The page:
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Regulation

U.S. companies may have to report gender pay data by end of May

Companies with more than 100 employees will have to report to the U.S. government data about how much workers are paid, broken down by sex, race and ethnicity, possibly as soon as this spring, according to a new court ruling.

The pay disclosures were finalized by the Equal Employment Opportunity Commission in the summer of 2016, but the Office of Management and Budget froze the expanded requirements after President Trump took office. The National Women's Law Center and other groups sued, and on March 4, Judge Tanya Chutkan ruled in their favor, saying that the government didn't properly justify its decision.

The OMB could appeal, and it's not clear whether companies will have to comply by the original deadline of May 31. Still, the decision comes amid a rising global push to get companies to show that their pay practices are fair. Under shareholder pressure, most of the big U.S. banks last year released modified information on the gender pay gaps in their workforce.

The U.K.'s new gender pay gap reporting requirements are entering their second year.

"This is part of a real cultural shift we're seeing around transparency in pay," said Emily Martin, vice president for education and workplace justice for the National Women's Law Center, one of the groups that sued to get the wage information included. "In order to have equal and fair pay, employees need more information about their employers' pay policies. So this is one step, but it's not the last step."

Employers already submit demographic data to the EEOC annually. The new disclosures would call for more granular analysis, requiring them to report the racial and gender makeup of employees in each job category (executive level, professionals, sales workers, etc.) within 12 pay ranges, for each of a company's physical locations. The current form fits on one page. The expanded form could need 10.

"It's kind of in the weeds, really technical detailed stuff," said Michael Eastman, senior vice president with the Center for Workplace Compliance. "That's where the burden comes in."

Strongly opposed

The U.S. Chamber of Commerce, which strongly opposed the expanded reporting, says it would cost businesses more than $400 million annually. The EEOC says it's more like $53 million. In a 2017 letter to OMB director Mick Mulvaney, the chamber urged the agency to reconsider the approved collection, saying the EEOC "materially underestimated the burden that the revised form would impose."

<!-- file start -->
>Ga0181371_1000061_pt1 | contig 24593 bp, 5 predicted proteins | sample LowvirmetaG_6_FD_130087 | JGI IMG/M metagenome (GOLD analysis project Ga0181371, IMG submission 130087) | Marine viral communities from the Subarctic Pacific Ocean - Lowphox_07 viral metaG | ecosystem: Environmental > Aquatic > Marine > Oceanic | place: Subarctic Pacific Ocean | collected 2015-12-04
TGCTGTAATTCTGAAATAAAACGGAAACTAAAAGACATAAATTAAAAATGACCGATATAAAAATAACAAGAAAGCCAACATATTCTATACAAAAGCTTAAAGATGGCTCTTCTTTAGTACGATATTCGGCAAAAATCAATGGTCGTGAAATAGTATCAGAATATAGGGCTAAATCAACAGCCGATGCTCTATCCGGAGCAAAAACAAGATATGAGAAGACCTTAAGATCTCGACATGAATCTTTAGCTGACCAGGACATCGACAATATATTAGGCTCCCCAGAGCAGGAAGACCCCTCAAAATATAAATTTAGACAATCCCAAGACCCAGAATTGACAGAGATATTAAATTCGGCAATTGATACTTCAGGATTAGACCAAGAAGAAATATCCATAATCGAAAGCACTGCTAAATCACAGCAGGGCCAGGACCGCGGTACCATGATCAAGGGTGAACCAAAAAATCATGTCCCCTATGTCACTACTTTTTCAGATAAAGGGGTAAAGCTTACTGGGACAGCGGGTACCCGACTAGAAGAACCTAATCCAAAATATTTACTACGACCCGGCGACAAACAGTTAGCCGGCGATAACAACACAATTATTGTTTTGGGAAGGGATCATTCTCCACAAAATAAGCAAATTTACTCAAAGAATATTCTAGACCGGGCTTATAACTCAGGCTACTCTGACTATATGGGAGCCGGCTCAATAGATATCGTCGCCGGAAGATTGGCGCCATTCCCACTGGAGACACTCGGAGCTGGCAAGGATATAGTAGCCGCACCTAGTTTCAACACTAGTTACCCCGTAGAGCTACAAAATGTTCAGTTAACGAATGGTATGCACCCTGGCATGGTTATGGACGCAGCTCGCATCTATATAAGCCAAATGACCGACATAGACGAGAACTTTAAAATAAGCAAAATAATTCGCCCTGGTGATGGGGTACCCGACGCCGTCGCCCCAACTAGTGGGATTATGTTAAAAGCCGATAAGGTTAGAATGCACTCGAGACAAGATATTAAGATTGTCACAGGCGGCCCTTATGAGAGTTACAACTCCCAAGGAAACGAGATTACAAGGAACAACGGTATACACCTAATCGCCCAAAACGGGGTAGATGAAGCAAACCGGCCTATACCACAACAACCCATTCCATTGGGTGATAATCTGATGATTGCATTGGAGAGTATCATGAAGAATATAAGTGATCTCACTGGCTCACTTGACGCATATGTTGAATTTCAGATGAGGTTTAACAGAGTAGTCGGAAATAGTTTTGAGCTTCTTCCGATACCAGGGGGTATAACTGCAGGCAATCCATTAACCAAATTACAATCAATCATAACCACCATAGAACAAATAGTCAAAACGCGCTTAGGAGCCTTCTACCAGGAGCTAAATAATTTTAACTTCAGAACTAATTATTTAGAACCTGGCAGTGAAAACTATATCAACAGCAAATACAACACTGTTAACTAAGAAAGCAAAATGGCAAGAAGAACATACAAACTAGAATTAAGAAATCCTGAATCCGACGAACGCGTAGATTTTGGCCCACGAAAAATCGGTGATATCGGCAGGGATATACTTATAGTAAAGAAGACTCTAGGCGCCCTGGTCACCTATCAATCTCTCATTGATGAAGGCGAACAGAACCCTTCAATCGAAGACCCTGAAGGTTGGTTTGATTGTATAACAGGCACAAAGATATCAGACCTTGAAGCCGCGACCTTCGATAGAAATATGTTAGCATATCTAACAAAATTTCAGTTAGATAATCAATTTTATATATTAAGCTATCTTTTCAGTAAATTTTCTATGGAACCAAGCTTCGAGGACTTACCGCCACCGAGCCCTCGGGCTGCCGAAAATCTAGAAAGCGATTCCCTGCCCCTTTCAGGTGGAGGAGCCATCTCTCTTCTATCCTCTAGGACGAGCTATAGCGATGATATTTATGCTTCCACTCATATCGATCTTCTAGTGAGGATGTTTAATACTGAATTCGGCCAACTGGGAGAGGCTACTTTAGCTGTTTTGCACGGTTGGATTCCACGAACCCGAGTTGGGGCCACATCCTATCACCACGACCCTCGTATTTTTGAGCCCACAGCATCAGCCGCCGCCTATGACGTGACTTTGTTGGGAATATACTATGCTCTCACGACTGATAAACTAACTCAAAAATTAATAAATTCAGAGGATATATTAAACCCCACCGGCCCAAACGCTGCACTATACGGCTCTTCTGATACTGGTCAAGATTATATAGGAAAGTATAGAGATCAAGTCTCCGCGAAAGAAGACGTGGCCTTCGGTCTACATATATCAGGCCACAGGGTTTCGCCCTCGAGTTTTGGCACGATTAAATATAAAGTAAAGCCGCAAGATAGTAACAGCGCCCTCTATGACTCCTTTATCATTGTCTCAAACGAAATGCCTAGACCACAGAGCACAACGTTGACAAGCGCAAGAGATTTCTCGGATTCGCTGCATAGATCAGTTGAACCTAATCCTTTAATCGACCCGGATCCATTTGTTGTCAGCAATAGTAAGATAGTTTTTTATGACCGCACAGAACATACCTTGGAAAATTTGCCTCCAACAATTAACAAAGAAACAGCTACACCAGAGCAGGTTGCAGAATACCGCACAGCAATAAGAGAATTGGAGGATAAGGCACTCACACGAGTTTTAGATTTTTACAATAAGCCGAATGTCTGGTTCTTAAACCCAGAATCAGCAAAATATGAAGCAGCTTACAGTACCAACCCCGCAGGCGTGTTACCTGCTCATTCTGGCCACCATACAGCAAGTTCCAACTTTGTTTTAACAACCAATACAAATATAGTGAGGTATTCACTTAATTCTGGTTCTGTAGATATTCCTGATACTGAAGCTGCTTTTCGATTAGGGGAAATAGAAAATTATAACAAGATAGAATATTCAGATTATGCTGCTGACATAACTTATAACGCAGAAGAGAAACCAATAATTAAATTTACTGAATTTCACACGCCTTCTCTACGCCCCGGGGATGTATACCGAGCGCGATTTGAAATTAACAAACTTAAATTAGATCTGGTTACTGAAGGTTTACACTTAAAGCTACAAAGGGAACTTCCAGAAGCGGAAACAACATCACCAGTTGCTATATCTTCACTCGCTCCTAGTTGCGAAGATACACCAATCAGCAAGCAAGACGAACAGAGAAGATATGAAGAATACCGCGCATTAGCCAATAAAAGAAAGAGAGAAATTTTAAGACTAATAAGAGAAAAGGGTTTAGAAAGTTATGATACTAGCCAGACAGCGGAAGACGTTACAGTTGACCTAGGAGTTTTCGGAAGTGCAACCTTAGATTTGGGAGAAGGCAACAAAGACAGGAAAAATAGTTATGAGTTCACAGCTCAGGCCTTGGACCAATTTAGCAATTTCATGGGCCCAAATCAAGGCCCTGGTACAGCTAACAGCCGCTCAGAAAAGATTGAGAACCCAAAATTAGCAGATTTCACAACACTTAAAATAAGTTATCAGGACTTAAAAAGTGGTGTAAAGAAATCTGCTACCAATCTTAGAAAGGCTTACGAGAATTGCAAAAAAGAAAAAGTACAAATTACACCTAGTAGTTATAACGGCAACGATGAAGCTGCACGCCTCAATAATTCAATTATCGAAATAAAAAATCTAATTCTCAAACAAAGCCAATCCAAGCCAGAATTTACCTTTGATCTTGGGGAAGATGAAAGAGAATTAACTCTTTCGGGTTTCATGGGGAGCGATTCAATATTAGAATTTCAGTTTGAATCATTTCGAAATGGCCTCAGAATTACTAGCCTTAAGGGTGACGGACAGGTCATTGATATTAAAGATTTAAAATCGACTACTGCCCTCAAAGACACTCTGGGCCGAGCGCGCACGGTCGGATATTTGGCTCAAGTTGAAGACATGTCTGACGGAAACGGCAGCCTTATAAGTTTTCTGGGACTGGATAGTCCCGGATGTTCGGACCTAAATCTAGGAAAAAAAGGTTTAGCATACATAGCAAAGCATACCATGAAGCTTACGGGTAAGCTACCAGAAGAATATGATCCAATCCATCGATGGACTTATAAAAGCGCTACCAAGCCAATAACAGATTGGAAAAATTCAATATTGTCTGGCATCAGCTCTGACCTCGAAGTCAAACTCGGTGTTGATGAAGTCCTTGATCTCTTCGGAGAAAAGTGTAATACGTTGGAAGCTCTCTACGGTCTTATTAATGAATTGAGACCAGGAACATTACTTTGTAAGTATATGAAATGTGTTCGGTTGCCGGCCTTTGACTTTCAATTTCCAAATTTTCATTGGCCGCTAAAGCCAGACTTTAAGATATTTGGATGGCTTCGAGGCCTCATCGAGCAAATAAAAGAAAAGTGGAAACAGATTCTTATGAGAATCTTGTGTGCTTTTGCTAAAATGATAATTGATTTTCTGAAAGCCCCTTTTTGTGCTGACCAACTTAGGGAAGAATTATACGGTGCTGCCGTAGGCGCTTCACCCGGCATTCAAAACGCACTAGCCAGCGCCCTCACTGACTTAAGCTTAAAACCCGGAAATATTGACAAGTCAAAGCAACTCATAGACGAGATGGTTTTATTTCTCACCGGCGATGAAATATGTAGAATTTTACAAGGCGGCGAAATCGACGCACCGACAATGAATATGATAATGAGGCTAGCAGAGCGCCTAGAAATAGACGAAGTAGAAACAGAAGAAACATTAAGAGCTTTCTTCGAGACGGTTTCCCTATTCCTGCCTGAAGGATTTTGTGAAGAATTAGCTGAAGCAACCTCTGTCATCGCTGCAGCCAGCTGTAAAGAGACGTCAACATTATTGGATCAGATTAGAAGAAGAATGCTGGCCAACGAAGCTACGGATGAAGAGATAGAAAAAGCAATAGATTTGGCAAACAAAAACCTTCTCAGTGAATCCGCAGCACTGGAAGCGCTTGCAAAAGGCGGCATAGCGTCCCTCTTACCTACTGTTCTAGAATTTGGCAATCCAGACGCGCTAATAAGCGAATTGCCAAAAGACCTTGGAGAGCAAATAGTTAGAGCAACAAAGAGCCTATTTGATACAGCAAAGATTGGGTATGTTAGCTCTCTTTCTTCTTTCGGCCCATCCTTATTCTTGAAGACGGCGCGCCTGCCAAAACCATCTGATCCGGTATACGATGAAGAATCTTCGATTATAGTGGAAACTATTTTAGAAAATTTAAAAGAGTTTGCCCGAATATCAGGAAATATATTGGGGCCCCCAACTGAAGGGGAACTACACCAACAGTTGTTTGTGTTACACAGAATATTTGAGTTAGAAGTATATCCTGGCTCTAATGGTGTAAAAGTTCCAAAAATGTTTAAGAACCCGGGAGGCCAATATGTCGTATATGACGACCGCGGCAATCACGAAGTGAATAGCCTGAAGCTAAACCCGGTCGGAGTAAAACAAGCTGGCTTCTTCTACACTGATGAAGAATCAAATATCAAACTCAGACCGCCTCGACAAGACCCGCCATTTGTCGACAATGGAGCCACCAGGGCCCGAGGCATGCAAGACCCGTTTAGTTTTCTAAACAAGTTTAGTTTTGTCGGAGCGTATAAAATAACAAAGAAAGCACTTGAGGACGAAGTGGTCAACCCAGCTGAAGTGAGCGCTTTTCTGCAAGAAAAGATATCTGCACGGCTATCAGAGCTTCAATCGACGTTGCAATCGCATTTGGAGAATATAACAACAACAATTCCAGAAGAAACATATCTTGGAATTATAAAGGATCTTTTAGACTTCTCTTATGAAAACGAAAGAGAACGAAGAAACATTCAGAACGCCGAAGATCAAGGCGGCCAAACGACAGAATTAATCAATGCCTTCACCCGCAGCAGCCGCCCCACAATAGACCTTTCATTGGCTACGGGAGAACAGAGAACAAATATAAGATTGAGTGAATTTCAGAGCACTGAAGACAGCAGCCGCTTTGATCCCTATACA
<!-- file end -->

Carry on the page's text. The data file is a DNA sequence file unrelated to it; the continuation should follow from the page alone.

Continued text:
Under rules adopted in 2015, the U.S. Securities and Exchange Commission requires public companies to compare their workers' median pay with their CEO's total compensation, including salary, bonus and equity awards. After companies registered similar concerns about the burden of reporting based on their entire payrolls, the SEC allowed them to use statistical sampling. The first results were posted last year.

"This is not some radical new calculation that they are being asked to do," said Mr. Martin, pointing out that companies provide a wide range of pay information to a range of entities and can draw the rest of the data from employee tax forms. "They are being asked to submit the data they already collect."

The demographic data provided to the EEOC is confidential, and the pay data would be, too. Even so, research suggests the act of measuring and reporting can have an effect. A study from several business schools, including INSEAD, Columbia University and the University of Copenhagen, found that in Denmark, which requires companies with over 35 employees to report pay data by gender, the gender pay gap shrunk by 7%. And once the data exists, it becomes a target for activists and investors. New York City pension funds helped pressure Goldman Sachs and MetLife to disclose diversity data in 2012, according to The New York Times.

Natasha Lamb, a managing partner at Arjuna Capital, is for similar transparency on pay: Late last year, she filed shareholder proposals with 11 banks and tech companies asking them to publicly report their median gender pay gaps. So far, only Citigroup has done so.

"Even if there's a regulatory mandate from the EEOC, that might help narrow those gaps, but it won't make the data transparent to investors," Ms. Lamb said. "We want to be able to measure apples to apples on how companies are doing on narrowing those gaps."